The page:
Oh, and there’s a number four, too.  From up the tree I could see very far away.  I could see houses that weren’t there when I was on the ground.  Sometimes I could see people that went with the houses, not that far from us, I could hear them sometimes, too, but I couldn’t make out what they were saying.  Just pieces of voices the wind brought.  And I wondered about why I couldn’t see them or hear them when I was on the ground.  But somehow, when I got back to the ground I clean forgot about that.

I loved the trees.  Especially that one.  But I loved the smooth rocks, too.  There was one by the pond and even when it was still cold, it would let the sun warm it up and I could feel the sunshine if I put my cheek against it. 

Like I said, time was funny there once when I was soaking up bits of winter sunshine from the rock, I opened my eyes and relized that it was spring and it was warm.  I could see right down into the pond.  Lily pads floated on the top and reflected down and up again and when I just let my eyes go and do what they wanted I couldn’t tell how many lily pads I was looking at.   And way down, down in the water was something shiny. Like metal.  I couldn’t tell how deep the pond was because of all the reflecting going on.

The tree became two trees, maybe more.  One growing out of the ground I stood on and a sort of wavy one growing out of the ground on the bottom of the pond.  The sky was upside down in the pond.  I even checked that out from way up the tree, and I could see another me way down, down the pond.  Down in the upside down wavy tree. 

I wanted to go check that out.  It was fine just playing with the trees and the rocks and Little Man, but what fun it would be to have another me to play with.  And there was nothing but I was going to find out what that shiny thing was.  So I just shimmied down the tree.  I took off my clothes and my shoes and I left them right at the base of my tree and I told Little Man not to go running off with them, but I reckon he did. 

I went down, down into the water.  I had to remind myself to open my eyes because I wanted to see this other wavy world.  I kept going down and I was holding my breath, so I reminded myself to breathe.  I gasped in a huge breath of wavy world air. At first it was hard to breathe it, but then got the hang of it, just like shimmying up the tree. And I sort of broke through something like the very thinnest plate of ice, so thin I hardly noticed it, but I knew I’d broken through because things were no longer wavy.  I looked up and saw the wavy world was now where I’d just come from.  Funny, huh?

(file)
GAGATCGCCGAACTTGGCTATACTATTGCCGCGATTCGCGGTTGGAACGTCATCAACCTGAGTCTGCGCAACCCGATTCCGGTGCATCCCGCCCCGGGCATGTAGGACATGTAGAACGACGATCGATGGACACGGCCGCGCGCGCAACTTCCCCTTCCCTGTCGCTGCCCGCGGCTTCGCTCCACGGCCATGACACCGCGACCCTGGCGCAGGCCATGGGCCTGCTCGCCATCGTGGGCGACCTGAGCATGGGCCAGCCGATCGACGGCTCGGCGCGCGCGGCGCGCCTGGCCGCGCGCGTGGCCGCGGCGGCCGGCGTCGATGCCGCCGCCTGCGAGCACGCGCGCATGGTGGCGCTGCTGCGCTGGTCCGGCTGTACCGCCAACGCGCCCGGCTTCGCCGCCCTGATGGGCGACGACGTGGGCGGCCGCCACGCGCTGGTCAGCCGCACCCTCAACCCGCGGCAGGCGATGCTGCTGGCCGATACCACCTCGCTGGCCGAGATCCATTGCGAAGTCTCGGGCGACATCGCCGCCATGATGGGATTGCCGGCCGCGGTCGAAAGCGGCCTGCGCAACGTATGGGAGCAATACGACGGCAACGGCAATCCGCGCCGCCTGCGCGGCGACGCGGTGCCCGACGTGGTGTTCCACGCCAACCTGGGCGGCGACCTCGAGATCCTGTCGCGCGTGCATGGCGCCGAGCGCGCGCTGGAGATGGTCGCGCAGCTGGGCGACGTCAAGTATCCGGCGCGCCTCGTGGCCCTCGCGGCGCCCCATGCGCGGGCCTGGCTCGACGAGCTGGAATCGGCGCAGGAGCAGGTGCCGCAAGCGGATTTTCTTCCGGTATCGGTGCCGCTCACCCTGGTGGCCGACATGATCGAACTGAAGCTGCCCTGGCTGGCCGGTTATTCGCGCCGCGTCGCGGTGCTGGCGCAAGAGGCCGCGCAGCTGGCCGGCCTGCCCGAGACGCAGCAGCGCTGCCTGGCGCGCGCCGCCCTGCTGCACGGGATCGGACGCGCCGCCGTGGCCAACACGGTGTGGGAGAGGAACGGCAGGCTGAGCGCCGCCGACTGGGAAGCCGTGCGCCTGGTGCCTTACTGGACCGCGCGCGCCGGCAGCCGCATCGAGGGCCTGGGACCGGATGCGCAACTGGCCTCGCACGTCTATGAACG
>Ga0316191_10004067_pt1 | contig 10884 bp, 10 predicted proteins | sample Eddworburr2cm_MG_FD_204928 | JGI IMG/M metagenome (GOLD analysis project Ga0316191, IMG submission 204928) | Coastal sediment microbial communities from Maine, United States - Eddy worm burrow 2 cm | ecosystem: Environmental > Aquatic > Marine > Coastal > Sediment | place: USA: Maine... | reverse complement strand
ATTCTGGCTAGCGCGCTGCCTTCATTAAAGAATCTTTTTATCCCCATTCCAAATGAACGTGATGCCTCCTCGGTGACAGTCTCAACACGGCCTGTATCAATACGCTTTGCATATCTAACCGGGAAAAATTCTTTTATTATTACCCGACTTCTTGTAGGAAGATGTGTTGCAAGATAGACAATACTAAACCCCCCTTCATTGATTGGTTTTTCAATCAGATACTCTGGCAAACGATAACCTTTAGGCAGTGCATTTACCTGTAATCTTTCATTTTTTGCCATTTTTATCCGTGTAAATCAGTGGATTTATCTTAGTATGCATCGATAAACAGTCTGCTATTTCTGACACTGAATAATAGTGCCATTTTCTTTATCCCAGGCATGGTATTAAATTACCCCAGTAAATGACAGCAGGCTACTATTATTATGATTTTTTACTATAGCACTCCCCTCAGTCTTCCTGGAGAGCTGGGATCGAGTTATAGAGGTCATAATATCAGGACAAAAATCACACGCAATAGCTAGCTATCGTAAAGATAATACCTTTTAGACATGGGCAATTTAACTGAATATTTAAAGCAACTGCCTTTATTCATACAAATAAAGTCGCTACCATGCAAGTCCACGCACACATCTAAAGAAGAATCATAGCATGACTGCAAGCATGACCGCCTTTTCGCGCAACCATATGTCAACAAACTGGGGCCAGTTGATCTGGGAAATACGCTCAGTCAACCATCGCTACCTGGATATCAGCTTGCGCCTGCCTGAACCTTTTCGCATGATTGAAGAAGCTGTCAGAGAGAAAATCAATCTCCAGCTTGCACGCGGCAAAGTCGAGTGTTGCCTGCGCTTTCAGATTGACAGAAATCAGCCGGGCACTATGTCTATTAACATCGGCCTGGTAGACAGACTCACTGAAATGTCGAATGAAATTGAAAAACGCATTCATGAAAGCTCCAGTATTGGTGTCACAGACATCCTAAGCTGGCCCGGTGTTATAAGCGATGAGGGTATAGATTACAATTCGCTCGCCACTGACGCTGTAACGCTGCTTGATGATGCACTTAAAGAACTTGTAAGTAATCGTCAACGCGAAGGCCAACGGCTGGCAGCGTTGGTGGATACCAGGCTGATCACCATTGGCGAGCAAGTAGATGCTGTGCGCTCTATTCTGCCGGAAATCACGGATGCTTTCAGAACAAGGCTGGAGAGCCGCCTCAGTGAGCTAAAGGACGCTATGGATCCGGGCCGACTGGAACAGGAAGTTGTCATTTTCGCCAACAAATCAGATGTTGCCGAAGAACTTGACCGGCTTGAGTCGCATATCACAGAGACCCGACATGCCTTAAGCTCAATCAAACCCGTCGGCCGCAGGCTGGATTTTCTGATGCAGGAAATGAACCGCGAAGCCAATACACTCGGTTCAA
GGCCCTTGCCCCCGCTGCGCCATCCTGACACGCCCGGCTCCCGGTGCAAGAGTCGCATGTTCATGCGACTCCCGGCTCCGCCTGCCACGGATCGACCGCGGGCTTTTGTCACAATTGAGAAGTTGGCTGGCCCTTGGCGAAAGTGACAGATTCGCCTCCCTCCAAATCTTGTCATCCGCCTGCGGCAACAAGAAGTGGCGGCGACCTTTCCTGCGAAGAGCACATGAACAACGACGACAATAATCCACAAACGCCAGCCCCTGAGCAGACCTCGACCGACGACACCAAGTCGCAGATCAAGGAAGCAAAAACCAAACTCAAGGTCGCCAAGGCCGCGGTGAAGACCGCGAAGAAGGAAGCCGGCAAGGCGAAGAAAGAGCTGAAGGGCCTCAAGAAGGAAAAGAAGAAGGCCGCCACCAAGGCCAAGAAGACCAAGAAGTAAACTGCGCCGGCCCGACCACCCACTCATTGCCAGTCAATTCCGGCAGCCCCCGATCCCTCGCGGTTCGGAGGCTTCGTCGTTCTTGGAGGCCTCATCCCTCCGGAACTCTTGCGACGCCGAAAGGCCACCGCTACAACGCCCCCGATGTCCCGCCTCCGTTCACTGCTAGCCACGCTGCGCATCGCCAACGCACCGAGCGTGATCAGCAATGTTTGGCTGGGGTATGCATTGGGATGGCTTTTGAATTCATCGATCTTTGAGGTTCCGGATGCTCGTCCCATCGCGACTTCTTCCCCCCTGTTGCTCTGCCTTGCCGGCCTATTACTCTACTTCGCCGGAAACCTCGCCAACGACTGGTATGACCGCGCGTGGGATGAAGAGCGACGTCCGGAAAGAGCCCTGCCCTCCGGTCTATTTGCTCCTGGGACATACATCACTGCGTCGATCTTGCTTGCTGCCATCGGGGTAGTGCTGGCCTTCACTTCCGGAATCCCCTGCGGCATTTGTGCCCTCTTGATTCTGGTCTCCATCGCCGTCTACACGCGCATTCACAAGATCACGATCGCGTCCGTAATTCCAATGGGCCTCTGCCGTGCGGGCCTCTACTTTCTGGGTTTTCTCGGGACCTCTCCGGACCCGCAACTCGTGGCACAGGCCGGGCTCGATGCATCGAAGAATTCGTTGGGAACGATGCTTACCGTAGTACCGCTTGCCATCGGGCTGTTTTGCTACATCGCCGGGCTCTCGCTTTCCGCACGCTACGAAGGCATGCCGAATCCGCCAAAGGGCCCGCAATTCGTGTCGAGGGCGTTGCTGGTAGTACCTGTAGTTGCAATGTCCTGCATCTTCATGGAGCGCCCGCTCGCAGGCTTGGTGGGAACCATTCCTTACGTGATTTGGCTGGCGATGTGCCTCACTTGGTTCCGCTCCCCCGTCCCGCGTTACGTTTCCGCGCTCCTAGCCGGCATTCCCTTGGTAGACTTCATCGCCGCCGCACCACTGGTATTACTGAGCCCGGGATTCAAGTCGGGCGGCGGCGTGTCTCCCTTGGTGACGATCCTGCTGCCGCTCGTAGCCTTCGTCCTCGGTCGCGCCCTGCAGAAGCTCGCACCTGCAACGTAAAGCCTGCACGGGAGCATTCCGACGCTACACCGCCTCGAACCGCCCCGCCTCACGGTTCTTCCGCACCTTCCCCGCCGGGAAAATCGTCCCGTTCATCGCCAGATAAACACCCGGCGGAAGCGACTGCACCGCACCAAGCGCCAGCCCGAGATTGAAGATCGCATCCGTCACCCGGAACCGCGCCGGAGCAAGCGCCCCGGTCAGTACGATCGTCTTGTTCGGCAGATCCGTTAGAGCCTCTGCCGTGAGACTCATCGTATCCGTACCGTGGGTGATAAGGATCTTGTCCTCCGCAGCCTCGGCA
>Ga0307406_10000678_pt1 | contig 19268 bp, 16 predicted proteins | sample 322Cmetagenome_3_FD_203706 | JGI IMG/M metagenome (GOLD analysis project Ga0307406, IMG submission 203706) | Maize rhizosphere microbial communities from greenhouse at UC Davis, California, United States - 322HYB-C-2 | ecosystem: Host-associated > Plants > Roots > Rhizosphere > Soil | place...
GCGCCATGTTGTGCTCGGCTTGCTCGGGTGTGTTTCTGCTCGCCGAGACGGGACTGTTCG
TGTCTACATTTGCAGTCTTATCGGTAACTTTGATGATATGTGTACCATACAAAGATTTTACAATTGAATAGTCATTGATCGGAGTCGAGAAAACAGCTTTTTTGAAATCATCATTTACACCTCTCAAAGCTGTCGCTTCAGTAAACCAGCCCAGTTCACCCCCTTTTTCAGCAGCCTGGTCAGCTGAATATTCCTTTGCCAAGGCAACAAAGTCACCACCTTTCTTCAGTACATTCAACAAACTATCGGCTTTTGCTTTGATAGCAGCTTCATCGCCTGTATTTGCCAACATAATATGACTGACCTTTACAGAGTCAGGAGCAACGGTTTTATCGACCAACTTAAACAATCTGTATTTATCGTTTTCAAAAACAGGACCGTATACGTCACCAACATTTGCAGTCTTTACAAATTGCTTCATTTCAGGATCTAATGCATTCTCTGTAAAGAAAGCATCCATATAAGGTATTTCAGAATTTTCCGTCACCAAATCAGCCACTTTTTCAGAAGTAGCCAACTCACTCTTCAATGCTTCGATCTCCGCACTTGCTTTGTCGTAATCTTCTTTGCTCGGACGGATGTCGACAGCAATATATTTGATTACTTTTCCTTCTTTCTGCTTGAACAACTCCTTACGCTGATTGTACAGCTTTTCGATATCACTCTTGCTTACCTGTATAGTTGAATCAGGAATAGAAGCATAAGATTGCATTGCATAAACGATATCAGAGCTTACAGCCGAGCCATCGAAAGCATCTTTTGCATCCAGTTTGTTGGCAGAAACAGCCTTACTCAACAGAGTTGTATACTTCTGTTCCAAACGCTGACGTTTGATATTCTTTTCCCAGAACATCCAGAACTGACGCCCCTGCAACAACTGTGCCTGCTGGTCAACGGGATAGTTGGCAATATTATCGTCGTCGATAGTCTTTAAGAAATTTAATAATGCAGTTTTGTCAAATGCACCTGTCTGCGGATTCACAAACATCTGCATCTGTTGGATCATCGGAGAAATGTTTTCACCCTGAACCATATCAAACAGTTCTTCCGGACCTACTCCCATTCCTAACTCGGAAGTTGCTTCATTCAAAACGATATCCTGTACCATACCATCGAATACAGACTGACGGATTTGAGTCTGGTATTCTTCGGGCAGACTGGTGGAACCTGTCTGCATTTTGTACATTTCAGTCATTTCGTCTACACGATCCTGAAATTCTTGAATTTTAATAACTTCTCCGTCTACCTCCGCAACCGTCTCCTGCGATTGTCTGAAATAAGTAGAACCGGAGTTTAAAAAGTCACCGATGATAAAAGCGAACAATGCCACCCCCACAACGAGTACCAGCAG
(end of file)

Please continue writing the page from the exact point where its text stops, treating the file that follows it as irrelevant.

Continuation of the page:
I say, I reckon Little Man took my dress up to the house and gave it to Mama, cause I saw her up there holding my dress and crying hard.  And Little Man was all wet and barking and splashing in and out of the water.  But he wasn’t barking loud.  I could barely hear him.  I really wish she’d stop crying.

And then time seemed to skip around again like it does there.  I’d shimmied all the way to the fork in the tree and watched them.  The blanket that was just for me was all wrapped around the wavy me in the world that used to be the not wavy place.  But I didn’t mind.  And Little Man was sort of crying, too, the way crazy ol’ hound dogs cry, and Pa had dug a big hole right at the base of the wavy tree.

I really do wish they’d stop crying.  They need to remember to look up and look down.  Then they’d know it’s all perfect.  Then maybe they’d see the shiny thing, too.

No comments:

Post a Comment